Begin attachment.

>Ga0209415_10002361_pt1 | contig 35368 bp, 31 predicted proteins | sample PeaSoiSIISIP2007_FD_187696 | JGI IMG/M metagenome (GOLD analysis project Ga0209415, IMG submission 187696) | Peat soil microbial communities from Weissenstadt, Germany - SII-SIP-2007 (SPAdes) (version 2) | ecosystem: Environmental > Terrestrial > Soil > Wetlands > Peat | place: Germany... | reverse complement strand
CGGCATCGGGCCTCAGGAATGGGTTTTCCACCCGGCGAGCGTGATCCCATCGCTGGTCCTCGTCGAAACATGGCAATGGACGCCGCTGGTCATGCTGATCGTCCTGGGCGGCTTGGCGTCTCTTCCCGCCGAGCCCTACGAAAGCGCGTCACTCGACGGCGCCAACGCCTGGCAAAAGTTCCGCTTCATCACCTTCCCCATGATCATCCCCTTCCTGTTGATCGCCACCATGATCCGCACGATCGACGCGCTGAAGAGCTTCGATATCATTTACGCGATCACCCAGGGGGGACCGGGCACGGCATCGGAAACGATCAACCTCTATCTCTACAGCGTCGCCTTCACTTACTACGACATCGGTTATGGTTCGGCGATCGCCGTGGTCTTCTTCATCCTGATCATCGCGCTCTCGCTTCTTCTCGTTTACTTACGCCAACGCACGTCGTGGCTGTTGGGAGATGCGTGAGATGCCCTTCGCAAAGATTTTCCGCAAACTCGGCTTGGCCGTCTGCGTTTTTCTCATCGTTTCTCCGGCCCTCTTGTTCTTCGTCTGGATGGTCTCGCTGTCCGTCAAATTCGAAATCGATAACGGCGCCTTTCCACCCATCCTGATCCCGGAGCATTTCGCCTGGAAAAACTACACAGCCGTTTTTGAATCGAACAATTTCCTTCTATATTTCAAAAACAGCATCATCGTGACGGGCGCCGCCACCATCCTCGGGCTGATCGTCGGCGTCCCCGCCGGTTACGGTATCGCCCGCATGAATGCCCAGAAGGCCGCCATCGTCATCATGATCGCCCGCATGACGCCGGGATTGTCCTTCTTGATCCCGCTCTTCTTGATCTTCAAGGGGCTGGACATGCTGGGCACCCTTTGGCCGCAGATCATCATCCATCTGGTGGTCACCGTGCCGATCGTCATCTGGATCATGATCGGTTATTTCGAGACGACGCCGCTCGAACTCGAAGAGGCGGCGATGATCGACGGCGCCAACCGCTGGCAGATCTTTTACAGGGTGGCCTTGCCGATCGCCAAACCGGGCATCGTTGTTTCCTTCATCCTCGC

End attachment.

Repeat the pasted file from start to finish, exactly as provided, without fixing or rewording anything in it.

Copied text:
>Ga0209415_10002361_pt1 | contig 35368 bp, 31 predicted proteins | sample PeaSoiSIISIP2007_FD_187696 | JGI IMG/M metagenome (GOLD analysis project Ga0209415, IMG submission 187696) | Peat soil microbial communities from Weissenstadt, Germany - SII-SIP-2007 (SPAdes) (version 2) | ecosystem: Environmental > Terrestrial > Soil > Wetlands > Peat | place: Germany... | reverse complement strand
CGGCATCGGGCCTCAGGAATGGGTTTTCCACCCGGCGAGCGTGATCCCATCGCTGGTCCTCGTCGAAACATGGCAATGGACGCCGCTGGTCATGCTGATCGTCCTGGGCGGCTTGGCGTCTCTTCCCGCCGAGCCCTACGAAAGCGCGTCACTCGACGGCGCCAACGCCTGGCAAAAGTTCCGCTTCATCACCTTCCCCATGATCATCCCCTTCCTGTTGATCGCCACCATGATCCGCACGATCGACGCGCTGAAGAGCTTCGATATCATTTACGCGATCACCCAGGGGGGACCGGGCACGGCATCGGAAACGATCAACCTCTATCTCTACAGCGTCGCCTTCACTTACTACGACATCGGTTATGGTTCGGCGATCGCCGTGGTCTTCTTCATCCTGATCATCGCGCTCTCGCTTCTTCTCGTTTACTTACGCCAACGCACGTCGTGGCTGTTGGGAGATGCGTGAGATGCCCTTCGCAAAGATTTTCCGCAAACTCGGCTTGGCCGTCTGCGTTTTTCTCATCGTTTCTCCGGCCCTCTTGTTCTTCGTCTGGATGGTCTCGCTGTCCGTCAAATTCGAAATCGATAACGGCGCCTTTCCACCCATCCTGATCCCGGAGCATTTCGCCTGGAAAAACTACACAGCCGTTTTTGAATCGAACAATTTCCTTCTATATTTCAAAAACAGCATCATCGTGACGGGCGCCGCCACCATCCTCGGGCTGATCGTCGGCGTCCCCGCCGGTTACGGTATCGCCCGCATGAATGCCCAGAAGGCCGCCATCGTCATCATGATCGCCCGCATGACGCCGGGATTGTCCTTCTTGATCCCGCTCTTCTTGATCTTCAAGGGGCTGGACATGCTGGGCACCCTTTGGCCGCAGATCATCATCCATCTGGTGGTCACCGTGCCGATCGTCATCTGGATCATGATCGGTTATTTCGAGACGACGCCGCTCGAACTCGAAGAGGCGGCGATGATCGACGGCGCCAACCGCTGGCAGATCTTTTACAGGGTGGCCTTGCCGATCGCCAAACCGGGCATCGTTGTTTCCTTCATCCTCGC